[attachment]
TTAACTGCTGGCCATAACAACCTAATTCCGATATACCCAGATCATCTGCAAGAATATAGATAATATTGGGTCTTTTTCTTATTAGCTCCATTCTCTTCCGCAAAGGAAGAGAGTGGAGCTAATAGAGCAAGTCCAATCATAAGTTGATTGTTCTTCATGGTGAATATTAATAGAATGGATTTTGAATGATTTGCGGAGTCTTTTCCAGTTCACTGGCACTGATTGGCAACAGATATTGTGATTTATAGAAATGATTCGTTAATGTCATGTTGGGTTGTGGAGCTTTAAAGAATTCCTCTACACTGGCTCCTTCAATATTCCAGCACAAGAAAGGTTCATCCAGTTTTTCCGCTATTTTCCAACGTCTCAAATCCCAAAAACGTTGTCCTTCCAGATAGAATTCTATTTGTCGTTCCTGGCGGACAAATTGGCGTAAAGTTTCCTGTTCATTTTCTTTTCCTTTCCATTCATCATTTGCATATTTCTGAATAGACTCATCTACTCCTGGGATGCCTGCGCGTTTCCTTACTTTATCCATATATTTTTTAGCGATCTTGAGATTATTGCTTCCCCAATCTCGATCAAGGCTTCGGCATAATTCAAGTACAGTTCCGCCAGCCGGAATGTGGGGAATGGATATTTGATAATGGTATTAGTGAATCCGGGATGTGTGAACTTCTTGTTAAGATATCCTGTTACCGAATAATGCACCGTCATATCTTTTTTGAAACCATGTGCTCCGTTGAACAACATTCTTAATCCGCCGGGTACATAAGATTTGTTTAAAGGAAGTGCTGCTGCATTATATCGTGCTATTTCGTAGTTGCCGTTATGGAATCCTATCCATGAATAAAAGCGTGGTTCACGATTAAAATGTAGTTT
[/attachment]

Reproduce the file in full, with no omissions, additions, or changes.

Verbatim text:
TTAACTGCTGGCCATAACAACCTAATTCCGATATACCCAGATCATCTGCAAGAATATAGATAATATTGGGTCTTTTTCTTATTAGCTCCATTCTCTTCCGCAAAGGAAGAGAGTGGAGCTAATAGAGCAAGTCCAATCATAAGTTGATTGTTCTTCATGGTGAATATTAATAGAATGGATTTTGAATGATTTGCGGAGTCTTTTCCAGTTCACTGGCACTGATTGGCAACAGATATTGTGATTTATAGAAATGATTCGTTAATGTCATGTTGGGTTGTGGAGCTTTAAAGAATTCCTCTACACTGGCTCCTTCAATATTCCAGCACAAGAAAGGTTCATCCAGTTTTTCCGCTATTTTCCAACGTCTCAAATCCCAAAAACGTTGTCCTTCCAGATAGAATTCTATTTGTCGTTCCTGGCGGACAAATTGGCGTAAAGTTTCCTGTTCATTTTCTTTTCCTTTCCATTCATCATTTGCATATTTCTGAATAGACTCATCTACTCCTGGGATGCCTGCGCGTTTCCTTACTTTATCCATATATTTTTTAGCGATCTTGAGATTATTGCTTCCCCAATCTCGATCAAGGCTTCGGCATAATTCAAGTACAGTTCCGCCAGCCGGAATGTGGGGAATGGATATTTGATAATGGTATTAGTGAATCCGGGATGTGTGAACTTCTTGTTAAGATATCCTGTTACCGAATAATGCACCGTCATATCTTTTTTGAAACCATGTGCTCCGTTGAACAACATTCTTAATCCGCCGGGTACATAAGATTTGTTTAAAGGAAGTGCTGCTGCATTATATCGTGCTATTTCGTAGTTGCCGTTATGGAATCCTATCCATGAATAAAAGCGTGGTTCACGATTAAAATGTAGTTT